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L'Oreal Group fields about 2 million job applications a year for its open retail positions and internships. For the makeup giant's HR team, that means answering numerous questions and offering frequent assistance, not to mention making a lot of tough decisions.
Luckily, however, they no longer have to do this all themselves. For the past year, L'Oreal's retail and internship hiring efforts in France, the U.K. and the U.S. have been backed by AI-powered recruitment chatbots designed to help candidates get answers to questions and build their profiles. The company can then analyze the resulting data for insights to help with hiring decisions.
In that time, Mya Systems, the vendor that built and deployed L'Oreal's chatbot technology, has surveyed 10,000 candidates, and 99% have said they were "very satisfied" with the chatbot experience.
L'Oreal's recruitment chatbot experience is definitely not typical for a technology category that's still in its relative infancy, but it serves as notice that, when done right, chatbots are already capable of delivering significant impact to a company's recruitment experience and processes.
According to Eyal Grayevsky, CEO and co-founder of Mya Systems, based in San Francisco, simply installing a recruitment chatbot and expecting it to solve problems is inviting disaster. For a chatbot to succeed, a lot of consideration must be given to how it will be used, what it will be doing and what's likely to go wrong.
Grayevsky suggested taking steps such as escalating certain high-value content, or providing guardrails for dealing with moments when the chatbot doesn't have an answer or the user says something unintelligible.
"It's really important to design the product, in addition to deploying the technology," Grayevsky said. "There's an art and a science to this stuff."
Improving the candidate experience
Mya's technology was born from an early hypothesis that job candidates don't hear back from prospective employers often, don't have a forum to really communicate their value and don't have visibility into the process.
David KarandishCEO, Capacity
To tackle this, Mya has built a system that has over 3,500 intents that are specific to the recruiting domain. Each question asked of a chatbot has intent tied to it. If the answer is a simple yes, that's one intent. If the answer is something like, "Yes, but I can't work on Sundays," then that's two intents.
As the list of intents it supports has grown, Mya has expanded into additional use cases, such as interview scheduling and calendar management. It has also started experimenting with outreach automation for times when it needs to engage passive candidates.
The company recently posted its 25 millionth interaction with a job candidate, and that has given Mya lots of data with which to work. That data is continuously looped back into the product, and human annotators chime in when there are gaps. All of this helps to ensure Mya's chatbot technology can deliver the connection with and visibility into the recruitment process that candidates crave.
The approach appears to be working, as Grayevsky said Mya recently conducted a comparison of users applying for light industrial and call center roles, and 90% of those who used its chatbot technology completed their application processes -- a higher rate than those who did not have access to the chatbot.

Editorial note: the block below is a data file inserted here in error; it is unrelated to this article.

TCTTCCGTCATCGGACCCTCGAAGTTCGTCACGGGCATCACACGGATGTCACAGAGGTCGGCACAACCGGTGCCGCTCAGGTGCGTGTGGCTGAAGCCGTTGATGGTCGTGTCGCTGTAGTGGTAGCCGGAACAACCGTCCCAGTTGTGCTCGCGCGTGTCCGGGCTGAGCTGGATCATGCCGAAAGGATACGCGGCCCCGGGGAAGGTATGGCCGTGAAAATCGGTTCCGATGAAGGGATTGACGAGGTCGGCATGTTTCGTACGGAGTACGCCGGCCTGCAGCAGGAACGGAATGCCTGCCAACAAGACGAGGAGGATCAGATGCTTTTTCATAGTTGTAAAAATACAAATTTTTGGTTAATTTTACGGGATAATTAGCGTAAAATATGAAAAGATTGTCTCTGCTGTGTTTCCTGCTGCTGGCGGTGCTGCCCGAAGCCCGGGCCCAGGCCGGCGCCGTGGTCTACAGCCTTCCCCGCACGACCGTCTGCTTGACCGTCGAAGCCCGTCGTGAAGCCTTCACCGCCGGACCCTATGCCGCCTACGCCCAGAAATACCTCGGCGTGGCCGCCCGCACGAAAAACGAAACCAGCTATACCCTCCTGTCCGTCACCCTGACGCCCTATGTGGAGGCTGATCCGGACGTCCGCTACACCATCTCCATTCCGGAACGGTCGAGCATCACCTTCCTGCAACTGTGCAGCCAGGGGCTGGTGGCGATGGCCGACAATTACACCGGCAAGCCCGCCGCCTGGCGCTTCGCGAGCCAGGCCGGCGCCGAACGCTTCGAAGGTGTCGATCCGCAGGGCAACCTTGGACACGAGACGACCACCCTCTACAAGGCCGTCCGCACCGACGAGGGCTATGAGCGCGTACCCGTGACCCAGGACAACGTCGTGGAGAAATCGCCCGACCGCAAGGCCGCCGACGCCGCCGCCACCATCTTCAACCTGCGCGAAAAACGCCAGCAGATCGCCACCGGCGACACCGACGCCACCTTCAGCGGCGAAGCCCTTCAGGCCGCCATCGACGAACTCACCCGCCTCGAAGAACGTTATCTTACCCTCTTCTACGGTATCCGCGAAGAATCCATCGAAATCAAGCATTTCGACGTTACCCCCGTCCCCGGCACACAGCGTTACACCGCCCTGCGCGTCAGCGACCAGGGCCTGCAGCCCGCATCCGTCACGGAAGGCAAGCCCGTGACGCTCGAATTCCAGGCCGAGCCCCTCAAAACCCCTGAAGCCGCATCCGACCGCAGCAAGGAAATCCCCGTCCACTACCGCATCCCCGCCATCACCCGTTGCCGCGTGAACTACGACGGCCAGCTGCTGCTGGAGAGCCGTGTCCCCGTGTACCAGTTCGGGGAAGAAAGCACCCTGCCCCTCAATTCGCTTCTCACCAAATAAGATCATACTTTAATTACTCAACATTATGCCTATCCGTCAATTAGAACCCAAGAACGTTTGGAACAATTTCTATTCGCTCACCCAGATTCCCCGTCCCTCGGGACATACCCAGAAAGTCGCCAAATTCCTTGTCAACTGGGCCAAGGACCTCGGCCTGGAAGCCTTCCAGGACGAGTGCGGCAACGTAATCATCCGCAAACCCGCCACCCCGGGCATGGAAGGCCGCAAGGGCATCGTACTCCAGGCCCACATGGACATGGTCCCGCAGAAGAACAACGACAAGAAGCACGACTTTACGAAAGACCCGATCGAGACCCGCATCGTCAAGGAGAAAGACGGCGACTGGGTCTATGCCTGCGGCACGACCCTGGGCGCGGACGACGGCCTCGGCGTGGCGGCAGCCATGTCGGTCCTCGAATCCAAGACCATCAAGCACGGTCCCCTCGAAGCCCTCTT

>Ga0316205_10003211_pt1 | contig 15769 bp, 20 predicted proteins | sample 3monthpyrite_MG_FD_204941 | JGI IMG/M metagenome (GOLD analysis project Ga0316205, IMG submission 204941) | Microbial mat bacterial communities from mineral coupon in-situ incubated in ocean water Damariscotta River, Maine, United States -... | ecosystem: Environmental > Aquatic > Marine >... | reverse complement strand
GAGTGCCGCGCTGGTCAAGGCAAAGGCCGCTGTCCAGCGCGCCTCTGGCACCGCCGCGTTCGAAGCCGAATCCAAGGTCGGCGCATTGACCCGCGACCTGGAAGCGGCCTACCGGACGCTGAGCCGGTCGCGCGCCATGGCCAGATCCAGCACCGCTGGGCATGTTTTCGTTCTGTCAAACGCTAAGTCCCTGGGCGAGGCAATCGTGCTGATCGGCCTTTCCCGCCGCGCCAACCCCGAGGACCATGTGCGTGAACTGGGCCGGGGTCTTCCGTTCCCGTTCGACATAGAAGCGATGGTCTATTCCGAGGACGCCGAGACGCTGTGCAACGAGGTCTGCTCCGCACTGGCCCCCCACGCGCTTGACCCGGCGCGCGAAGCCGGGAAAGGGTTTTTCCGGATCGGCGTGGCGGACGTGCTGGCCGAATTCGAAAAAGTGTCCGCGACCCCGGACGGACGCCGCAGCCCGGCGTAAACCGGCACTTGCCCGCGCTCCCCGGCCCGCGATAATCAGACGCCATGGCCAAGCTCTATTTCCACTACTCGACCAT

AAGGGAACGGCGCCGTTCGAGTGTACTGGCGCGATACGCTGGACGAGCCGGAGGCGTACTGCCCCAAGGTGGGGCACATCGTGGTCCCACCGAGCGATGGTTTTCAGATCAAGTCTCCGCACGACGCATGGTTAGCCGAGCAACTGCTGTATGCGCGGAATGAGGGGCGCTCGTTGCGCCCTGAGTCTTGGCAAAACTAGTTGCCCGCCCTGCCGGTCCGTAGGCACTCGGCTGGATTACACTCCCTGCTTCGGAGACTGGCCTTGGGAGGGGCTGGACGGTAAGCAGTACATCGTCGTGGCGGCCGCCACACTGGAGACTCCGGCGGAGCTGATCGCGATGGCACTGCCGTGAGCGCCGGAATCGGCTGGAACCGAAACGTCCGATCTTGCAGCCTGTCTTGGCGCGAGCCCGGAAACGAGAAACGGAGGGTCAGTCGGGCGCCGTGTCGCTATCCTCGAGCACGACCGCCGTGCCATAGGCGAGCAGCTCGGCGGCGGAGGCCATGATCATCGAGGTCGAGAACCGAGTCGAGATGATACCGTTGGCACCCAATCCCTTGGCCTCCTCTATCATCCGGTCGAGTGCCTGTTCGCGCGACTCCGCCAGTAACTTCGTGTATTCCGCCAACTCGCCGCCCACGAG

Closing the feedback loop
Capacity, formerly known as Jane.ai, also relies on a feedback loop for those times when the answers available to the chatbot simply don't match a user's question. The company has designed its chatbot technology to first ensure it's responding to the right question if there's any confusion. It presents its interpretation with a qualifier -- "Here's what we thought you asked," for example -- so the user has some idea of what's going on. Capacity then relies on its feedback mechanism to fill in any gaps.
Think of it all as deep learning on the fly. David Karandish, Capacity's CEO, said one of the reasons chatbot technology has such promise is the fact that so many companies have moved their CRM, ERP and HR systems to the cloud. Karandish argued cloud providers like Salesforce and Workday are "really good databases in the sky," but the way users engage with that data leaves much to be desired.
"The reason these chatbots exist," he said, "is that companies have to have a system of engagement to act as a gatekeeper."
As such, recruitment chatbots today are effective at straightforward tasks, such as answering frequently asked questions, onboarding new people -- employees, customers and partners -- or retrieving answers from documents. But they will be capable of more all the time, and Karandish said he believes the technology is already providing a recruiting advantage that will only get bigger.
"If you're not investing in AI and chat technology, there's a real opportunity to be left in the dust behind your competition," he said.
John Sumser, analyst and editor in chief of HR Examiner, agreed that even though chatbot technology is so nascent, the current best practice is to simply try something so the organization can learn and, ultimately, move a step ahead of its rivals. For that reason, Sumser never tells clients to wait on using chatbots, but he does encourage them to have realistic expectations at first and to be very clear why they are doing it.
"The benefit is that the chatbot will show all the holes in your thinking about what candidates want to know about your operation," Sumser said. "It's a great way to get on the road to fleshing out all the things you need to do in order to become a 21st-century company."